Regular Expression Matching
Using
Finite Automata (in C++)



   

C++ Template Classes RE, NFA & DFA

Template classes RE, NFA and DFA provide a pattern matching and searching facility for character (or other type) strings. Patterns are described by Regular Expressions (RE) written using the notation (syntax) described in Regular Expressions. A Non-deterministic Finite Automata (or just Finite Automata) (NFA) can be constructed from the regular expression, and, a Deterministic Finite Automata (DFA) can be constructed from the finite automata.


        #include "automata.h"
        #include "re.h"            // template<class BASE> class RE;
        #include "nfa.h"           // template<class BASE> class NFA;
        #include "dfa.h"           // template<class BASE> class DFA;
 
        typedef char lbase;
        lbase *test = "abbbc";
        RE<lbase> re("ab*(bc)*");
        NFA<lbase> nfa(re);        // see Figure 1
        DFA<lbase> dfa(nfa);       // see Figure 2
	

All template classes are parameterized to support other built in types: unsigned char, char, wchar_t, int, etc. Only char based regular expressions have been tested (see main.c; over 1000 test cases).

 

The C++ Programming Language

   


Figure 1: NFA

Note: Unlabeled transitions, called lambda or epsilon transitions match an empty or null string and thus can be used (taken) at any time.

 

DFA


Figure 2: DFA

 


Both the DFA and NFA can be used (run) to match a string. For example:

        lbase *nfa_result = nfa.Match(test);
        lbase *dfa_result = dfa.Match(test);

The ability to run the NFA falls out of this type of algorithm; theoretically interesting, useful for debugging, but not practical as it can be slow.

Running Match using a DFA can be significantly faster then back-tracking algorithms; a DFA Match should perform at least as well. Simple regular expressions (for example "abc") will require approximately the same amount of processing. More complicated regular expressions will require considerably less processing; a DFA Match can be orders of magnitude faster than back-tracking algorithms.

Match returns a pointer to the first element (character) of it's string argument (test) that was not examined. If the entire string is used then it will point to the NULL at the end of the string. Otherwise it will point 1 character past the character for which no transition was defined; 1 passed the character that resulted in an Invalid state.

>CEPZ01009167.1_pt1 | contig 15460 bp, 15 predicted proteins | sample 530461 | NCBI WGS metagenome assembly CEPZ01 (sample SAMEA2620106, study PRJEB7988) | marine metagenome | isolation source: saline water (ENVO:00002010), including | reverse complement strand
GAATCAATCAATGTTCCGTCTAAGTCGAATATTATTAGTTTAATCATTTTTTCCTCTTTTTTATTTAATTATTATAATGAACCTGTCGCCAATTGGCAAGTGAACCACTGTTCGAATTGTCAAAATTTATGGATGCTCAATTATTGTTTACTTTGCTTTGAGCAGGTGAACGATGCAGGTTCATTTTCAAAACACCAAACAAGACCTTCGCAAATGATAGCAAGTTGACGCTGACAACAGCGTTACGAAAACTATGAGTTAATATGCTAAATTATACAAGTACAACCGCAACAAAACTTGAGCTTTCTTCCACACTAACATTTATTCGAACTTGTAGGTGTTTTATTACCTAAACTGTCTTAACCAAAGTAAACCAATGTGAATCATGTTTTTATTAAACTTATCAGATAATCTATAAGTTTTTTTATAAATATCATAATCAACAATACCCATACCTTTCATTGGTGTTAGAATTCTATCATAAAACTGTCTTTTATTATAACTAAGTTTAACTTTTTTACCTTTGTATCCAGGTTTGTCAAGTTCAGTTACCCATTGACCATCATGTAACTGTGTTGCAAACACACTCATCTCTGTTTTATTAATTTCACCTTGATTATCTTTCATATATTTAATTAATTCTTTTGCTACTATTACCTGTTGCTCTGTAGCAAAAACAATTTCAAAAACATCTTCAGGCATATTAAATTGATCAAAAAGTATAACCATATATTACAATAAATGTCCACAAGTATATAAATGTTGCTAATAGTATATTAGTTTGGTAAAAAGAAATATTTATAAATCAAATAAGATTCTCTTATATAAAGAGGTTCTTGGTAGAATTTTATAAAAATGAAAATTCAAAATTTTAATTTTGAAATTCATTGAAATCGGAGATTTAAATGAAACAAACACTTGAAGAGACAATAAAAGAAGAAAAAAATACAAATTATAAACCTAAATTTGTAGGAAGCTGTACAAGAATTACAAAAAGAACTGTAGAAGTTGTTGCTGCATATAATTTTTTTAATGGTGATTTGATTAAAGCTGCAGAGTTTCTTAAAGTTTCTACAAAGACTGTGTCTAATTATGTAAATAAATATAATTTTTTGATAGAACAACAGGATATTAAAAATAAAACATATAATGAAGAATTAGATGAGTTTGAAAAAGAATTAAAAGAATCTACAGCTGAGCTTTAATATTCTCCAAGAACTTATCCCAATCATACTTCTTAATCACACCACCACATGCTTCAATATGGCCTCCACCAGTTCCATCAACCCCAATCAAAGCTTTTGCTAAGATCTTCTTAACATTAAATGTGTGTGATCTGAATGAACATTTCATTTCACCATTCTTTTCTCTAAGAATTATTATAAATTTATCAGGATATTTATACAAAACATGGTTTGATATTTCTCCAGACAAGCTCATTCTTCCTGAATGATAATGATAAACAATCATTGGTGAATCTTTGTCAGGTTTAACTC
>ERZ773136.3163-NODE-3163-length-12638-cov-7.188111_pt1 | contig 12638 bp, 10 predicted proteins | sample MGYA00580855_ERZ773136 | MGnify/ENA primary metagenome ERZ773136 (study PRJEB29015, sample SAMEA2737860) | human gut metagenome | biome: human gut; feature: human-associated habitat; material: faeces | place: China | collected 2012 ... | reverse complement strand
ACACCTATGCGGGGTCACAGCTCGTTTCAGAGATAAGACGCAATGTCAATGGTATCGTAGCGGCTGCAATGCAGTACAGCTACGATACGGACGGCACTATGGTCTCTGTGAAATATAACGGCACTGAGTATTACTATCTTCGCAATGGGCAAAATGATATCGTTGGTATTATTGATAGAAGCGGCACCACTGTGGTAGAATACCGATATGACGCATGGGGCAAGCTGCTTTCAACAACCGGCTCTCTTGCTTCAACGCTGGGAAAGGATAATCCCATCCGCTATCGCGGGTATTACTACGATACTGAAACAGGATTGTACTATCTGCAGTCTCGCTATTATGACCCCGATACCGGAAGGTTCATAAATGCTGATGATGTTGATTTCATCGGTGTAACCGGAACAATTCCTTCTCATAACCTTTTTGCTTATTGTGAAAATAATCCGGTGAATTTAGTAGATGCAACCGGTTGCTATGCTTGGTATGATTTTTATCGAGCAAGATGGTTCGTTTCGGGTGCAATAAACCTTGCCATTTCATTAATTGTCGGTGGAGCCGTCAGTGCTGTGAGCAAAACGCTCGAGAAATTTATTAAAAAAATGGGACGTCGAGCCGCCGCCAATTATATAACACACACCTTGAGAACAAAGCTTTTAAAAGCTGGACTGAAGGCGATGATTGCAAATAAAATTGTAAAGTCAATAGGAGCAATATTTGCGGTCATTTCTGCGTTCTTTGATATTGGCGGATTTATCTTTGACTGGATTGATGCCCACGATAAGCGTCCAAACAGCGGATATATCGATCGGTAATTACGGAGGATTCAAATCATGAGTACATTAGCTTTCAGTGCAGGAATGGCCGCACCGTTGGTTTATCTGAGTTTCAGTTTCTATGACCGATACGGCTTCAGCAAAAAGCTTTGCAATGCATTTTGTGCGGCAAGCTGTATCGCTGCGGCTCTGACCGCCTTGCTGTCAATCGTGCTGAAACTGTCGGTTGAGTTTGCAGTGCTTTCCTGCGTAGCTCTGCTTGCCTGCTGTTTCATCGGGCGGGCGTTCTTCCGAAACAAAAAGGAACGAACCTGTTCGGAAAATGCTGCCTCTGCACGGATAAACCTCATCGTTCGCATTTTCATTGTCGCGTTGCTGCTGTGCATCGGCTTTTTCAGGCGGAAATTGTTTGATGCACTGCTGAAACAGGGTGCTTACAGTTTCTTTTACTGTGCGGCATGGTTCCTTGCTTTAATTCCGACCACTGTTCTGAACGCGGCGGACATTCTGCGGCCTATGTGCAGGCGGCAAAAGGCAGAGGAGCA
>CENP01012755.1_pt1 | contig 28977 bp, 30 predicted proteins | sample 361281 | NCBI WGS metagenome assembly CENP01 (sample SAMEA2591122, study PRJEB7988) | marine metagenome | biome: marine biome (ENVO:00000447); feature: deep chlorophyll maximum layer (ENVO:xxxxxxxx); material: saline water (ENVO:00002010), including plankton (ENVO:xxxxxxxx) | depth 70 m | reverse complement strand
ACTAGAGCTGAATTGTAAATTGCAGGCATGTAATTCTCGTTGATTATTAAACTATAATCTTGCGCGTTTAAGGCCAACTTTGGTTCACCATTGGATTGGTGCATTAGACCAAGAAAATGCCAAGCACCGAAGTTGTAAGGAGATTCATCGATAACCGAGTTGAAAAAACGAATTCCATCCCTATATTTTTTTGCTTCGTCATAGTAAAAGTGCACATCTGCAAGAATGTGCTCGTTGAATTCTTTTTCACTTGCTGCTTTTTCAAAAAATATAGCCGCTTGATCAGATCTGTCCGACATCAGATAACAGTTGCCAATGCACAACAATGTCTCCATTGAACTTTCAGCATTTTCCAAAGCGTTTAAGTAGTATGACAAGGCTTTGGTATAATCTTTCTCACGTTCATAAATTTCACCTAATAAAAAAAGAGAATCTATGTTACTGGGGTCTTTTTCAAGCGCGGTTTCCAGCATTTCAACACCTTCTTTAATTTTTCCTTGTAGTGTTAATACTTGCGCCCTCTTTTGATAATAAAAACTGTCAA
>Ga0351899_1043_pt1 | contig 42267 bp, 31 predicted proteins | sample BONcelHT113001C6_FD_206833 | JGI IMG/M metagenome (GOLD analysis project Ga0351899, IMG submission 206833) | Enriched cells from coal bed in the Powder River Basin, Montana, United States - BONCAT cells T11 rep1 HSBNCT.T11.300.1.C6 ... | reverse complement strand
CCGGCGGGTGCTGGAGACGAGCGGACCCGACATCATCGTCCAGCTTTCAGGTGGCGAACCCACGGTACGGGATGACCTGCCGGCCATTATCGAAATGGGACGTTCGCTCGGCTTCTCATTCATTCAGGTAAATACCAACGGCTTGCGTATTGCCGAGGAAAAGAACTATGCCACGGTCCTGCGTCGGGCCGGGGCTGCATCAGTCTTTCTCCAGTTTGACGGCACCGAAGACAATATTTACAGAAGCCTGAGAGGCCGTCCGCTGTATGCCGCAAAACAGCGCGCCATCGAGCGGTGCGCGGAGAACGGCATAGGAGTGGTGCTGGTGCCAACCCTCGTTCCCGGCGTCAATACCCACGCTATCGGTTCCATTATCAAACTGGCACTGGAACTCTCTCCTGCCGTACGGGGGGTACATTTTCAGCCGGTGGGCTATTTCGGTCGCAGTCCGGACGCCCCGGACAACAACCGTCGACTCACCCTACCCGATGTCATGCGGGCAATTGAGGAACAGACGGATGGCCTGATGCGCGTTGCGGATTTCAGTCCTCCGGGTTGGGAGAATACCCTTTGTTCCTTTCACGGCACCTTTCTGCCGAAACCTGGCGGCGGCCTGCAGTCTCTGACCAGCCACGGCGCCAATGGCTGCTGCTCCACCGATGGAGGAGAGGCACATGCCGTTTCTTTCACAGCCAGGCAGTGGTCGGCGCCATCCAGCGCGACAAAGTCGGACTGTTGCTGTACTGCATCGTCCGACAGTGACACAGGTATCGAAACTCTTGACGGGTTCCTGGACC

Thus, if the pointer returned by Match points to the NULL at the end of the test string then the entire string was processed and may have been accepted by the automata. However, the final state of the automata must also be checked using member Valid (is the finite automata in a valid state) and Final (is the finite automata in a final or accept state).

        boolean nfa_matched = (*dfa_result == NULL) && nfa.Valid() && nfa.Final();
        boolean dfa_matched = (*dfa_result == NULL) && dfa.Valid() && dfa.Final();

Once a DFA (or NFA) is constructed it can be used repeatedly to match different strings. For example:


        lbase *testcases[] =
        {
                "a",
                "ab",
                "abc",
                "abcd",
        };
 
        DFA<lbase> dfa(NFA<lbase>(RE<lbase>("ab*(bc)*")));

        for(lbase **t = testcases; **t; t++)         {                 if((*dfa.Match(*t) == NULL) && dfa.Valid() && dfa.Final())                         ; // passed                 else                         ; // failed         }

Match is a small function (method) that uses members Restart (sets the current state to the start state, Next (advances the current state given an input), and the previously mentioned Valid member. Using these members Match functions can easily be written to process other input sources.

        virtual const lbase *Match(const lbase *str)
        {
                for(Restart(); *str;)
                {
                        Next(*str++);
                        if(!Valid())
                                break;
                }
                return(str);
        }


     


Last updated
Copyright © Donald R. Biggar.
dbiggar@sympatico.ca